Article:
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   Euonymus alata (shrub)     
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      Unwinged stems of Euonymus alata (Photo: © Barry A Rice/The Nature Conservancy) - Click for full size   Winged stems of Euonymus alata (Photo: © Barry A Rice/The Nature Conservancy) - Click for full size
    Taxonomic name: Euonymus alata (Thunb.) Siebold
    Synonyms: Celastrus alatus (Thunb.), Euonymus alatus (Thunb.) Siebold
    Common names: burning bush (English), winged burning bush (English), winged euonymus (English)
    Organism type: shrub
    Euonymus alata is a deciduous shrub native to Asia that has been introduced to the United States from New England to the Gulf Coast. Euonymus alata becomes a nuisance because of the ease with which its seeds are spread; the readiness of germination; its adaptability to various soils and its tolerance of full shade. Euonymus alata is a threat to natural areas because it shades out native herbs and crowds out native shrubs. Birds relish the fruit of Euonymus alata and provide a means for dispersal.
    Description
    Euonymus alata is a deciduous shrub that is slow growing but can reach 4.6-6.1 metres in height (and width). The bark is gray-brown and the stems have prominent, corky wings running along both sides. The leaf-buds are brownish-green and strongly divergent. The leaves are opposite, elliptic, and measure 2.5-7.6cm long and 1.3-3.2cm wide with fine, sharp serrations on the margin. In autumn the dark green leaves turn a brilliant purplish red to scarlet colour before dropping to the ground (Martin, 2002).
    Occurs in:
    agricultural areas, natural forests, planted forests, range/grasslands, scrub/shrublands, urban areas
    Habitat description
    Populations of E. alata have been found in mature, white oak upland forest and open, second growth lowland forest. Other populations have been found dominating pastures, the understory of shady hillsides, small ravines in valley floor forests, and glacial drift hill prairies. E. alata is adaptable to various environmental conditions; it grows well in different soil types and pH levels and is tolerant of full shade (Martin, 2002).
    General impacts
    According to DCR (2003), the threat to natural areas from E. alata is that it shades out native herbs and crowds out native shrubs. Unfortunately, birds relish the 6mm to 8mm (1/4 to 1/3-inch) long red fruit and consequently distribute the seeds across the countryside where plants readily sprout and establish themselves, enhancing the extent of the plant's distribution. The shrub becomes a nuisance because of the ease with which its seeds are spread, the readiness of germination, its adaptability to various soils, and its tolerance of full shade.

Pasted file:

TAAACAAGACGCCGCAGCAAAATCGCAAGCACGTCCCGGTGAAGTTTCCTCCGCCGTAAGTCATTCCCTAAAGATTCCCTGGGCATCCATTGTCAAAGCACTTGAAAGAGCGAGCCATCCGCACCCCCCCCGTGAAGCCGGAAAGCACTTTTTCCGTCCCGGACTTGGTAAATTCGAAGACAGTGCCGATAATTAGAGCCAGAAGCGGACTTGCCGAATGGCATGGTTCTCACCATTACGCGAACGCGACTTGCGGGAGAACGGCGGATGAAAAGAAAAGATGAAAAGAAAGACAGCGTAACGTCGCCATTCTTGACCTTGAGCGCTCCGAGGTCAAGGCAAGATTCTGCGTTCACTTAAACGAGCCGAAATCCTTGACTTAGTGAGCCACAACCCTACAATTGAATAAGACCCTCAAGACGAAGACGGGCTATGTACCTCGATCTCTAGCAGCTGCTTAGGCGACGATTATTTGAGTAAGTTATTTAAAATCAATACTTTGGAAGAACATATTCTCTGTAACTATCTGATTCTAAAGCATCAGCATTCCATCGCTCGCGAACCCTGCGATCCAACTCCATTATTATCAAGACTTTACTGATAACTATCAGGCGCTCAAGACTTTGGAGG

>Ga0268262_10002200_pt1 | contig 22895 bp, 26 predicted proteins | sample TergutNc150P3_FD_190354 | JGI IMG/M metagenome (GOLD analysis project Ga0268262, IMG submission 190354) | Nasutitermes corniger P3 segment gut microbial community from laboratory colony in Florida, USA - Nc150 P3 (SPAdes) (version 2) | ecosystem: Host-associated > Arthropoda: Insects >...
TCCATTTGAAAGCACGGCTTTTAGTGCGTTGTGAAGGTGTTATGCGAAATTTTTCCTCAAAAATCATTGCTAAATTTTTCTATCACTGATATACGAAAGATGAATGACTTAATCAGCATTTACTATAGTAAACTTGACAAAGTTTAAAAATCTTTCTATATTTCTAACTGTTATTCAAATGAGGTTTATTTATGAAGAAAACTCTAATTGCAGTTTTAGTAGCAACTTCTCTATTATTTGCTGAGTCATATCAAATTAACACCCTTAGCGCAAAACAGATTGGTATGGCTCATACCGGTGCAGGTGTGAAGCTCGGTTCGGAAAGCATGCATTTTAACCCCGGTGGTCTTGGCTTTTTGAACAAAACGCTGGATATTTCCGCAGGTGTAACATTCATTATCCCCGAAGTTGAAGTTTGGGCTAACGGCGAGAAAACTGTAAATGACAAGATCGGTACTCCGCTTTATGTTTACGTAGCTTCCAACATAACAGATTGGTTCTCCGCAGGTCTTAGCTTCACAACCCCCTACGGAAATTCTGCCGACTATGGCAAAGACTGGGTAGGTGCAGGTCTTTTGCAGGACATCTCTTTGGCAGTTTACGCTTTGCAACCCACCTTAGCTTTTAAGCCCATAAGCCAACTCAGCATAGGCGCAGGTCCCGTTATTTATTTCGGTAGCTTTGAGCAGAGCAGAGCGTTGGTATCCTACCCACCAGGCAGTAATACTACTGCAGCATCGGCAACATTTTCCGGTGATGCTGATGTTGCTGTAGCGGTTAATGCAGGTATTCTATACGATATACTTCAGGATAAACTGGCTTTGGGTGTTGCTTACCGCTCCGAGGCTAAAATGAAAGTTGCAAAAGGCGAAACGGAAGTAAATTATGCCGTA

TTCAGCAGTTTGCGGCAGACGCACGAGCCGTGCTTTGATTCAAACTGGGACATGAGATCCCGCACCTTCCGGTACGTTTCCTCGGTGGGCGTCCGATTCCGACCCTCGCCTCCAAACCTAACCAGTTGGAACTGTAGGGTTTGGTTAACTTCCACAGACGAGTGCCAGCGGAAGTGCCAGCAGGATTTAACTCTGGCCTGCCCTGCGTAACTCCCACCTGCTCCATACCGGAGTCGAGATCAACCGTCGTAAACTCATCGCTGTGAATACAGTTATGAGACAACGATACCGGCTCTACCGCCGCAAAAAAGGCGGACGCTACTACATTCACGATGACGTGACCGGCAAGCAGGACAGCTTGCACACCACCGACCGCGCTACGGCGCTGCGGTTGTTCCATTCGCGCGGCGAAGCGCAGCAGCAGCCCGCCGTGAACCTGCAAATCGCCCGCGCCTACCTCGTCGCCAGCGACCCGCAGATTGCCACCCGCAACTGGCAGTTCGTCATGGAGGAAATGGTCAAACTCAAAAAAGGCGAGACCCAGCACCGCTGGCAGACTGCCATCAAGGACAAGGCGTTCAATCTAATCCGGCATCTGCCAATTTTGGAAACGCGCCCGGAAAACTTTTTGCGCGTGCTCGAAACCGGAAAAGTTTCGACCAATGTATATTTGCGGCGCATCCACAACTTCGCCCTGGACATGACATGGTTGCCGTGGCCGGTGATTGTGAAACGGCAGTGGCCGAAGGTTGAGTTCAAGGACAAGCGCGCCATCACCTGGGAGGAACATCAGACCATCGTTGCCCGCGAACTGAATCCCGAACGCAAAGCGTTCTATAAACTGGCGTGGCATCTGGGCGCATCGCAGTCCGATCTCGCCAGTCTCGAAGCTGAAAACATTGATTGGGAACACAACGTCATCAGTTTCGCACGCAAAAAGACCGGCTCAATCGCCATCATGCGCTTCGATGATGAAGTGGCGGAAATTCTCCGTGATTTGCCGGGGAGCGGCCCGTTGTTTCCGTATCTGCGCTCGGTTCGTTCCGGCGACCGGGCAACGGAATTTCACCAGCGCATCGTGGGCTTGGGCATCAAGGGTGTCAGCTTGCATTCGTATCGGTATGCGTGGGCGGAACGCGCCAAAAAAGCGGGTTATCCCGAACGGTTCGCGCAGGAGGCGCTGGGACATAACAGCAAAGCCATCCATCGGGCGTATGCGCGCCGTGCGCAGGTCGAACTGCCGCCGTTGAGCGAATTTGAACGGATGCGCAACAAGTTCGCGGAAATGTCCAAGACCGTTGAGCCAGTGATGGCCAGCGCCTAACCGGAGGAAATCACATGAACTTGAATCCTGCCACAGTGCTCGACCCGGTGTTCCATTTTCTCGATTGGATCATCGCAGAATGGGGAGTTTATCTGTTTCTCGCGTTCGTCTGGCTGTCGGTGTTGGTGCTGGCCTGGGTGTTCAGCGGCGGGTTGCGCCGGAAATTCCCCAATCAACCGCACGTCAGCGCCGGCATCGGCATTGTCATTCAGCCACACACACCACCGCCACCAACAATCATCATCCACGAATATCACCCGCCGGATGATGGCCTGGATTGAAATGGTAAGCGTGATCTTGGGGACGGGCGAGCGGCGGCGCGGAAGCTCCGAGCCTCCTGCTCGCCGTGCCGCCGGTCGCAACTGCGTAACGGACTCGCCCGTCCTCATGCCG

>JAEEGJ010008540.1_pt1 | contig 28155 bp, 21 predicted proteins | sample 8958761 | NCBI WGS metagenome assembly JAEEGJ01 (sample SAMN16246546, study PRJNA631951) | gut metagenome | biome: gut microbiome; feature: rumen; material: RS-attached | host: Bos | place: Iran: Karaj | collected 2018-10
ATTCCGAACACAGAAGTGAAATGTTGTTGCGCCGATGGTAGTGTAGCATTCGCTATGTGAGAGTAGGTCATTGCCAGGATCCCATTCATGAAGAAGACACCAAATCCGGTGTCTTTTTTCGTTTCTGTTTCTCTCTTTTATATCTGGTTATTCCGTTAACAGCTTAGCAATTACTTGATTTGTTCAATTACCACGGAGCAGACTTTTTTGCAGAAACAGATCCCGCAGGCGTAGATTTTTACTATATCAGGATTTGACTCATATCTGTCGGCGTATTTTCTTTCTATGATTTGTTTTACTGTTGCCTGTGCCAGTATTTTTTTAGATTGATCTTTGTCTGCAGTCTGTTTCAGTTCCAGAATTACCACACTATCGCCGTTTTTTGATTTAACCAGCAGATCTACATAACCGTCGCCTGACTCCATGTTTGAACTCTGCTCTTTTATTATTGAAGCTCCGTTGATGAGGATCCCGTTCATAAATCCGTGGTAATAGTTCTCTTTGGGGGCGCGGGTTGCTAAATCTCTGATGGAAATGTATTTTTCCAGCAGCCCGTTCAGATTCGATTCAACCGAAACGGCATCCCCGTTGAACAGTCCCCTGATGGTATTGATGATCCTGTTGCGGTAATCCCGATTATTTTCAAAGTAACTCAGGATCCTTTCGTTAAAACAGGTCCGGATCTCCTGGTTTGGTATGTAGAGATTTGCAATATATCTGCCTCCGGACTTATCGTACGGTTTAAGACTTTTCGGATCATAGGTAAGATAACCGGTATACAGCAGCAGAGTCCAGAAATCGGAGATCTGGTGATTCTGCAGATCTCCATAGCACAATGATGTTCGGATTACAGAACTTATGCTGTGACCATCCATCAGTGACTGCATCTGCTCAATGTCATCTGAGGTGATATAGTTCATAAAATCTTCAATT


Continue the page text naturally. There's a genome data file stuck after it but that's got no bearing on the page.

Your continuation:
Uses
    The bright red fall foliage of E. alata makes this shrub a popular ornamental, and it is commonly planted along interstate highways as hedges, and in foundation plantings (Martin, 2002).
    Geographical range
    Native range: Euonymus alata is native from northeastern Asia to central China.
    Known introduced range: In the United States it can be found from New England to northern Florida and the Gulf Coast.
    Introduction pathways to new locations
    For ornamental purposes: According to Martin (2002), E. alata was introduced into the USA from northeastern Asia around 1860 for use as an ornamental shrub. The bright red fall foliage of E. alata makes this shrub a popular ornamental.


    Local dispersal methods
    Consumption/excretion: Martin (2002) indicates that birds relish the fruit of E. alata, and seeds passing through their digestive tract are viable. Seeds dispersed this way germinate easily and spread the infestation to other areas.
    Management information
    Physical: The control of Euonymus alata is difficult because it produces a tremendous amount of seed. Seedlings up to 60cm (2 feet) tall can be easily hand-pulled, especially when the soil is moist. Larger plants and their root systems can be dug out with a spading fork or pulled with a weed wrench. The stump must be ground out or the re-growth clipped.

    Chemical: Cut stumps can be painted with glyphosate immediately after cutting. Where populations are so large that cutting is impractical, herbicide (glyphosate) may be applied as a foliar spray. This is most effective during the early summer months.

    Nutrition
    DCR (2003) suggests that supplemental water and fertilizer can make this slow-growing shrub increase its growth rate significantly.
    Reproduction
    According to Martin (2002), seed production is prodigious; many germinate where they fall close to the mother plant creating dense beds of seedlings.
    Reviewed by: Anon
    Compiled by: National Biological Information Infrastructure (NBII) & IUCN/SSC Invasive Species Specialist Group (ISSG)
    Last Modified: Monday, 24 January 2005


ISSG Landcare Research NBII IUCN University of Auckland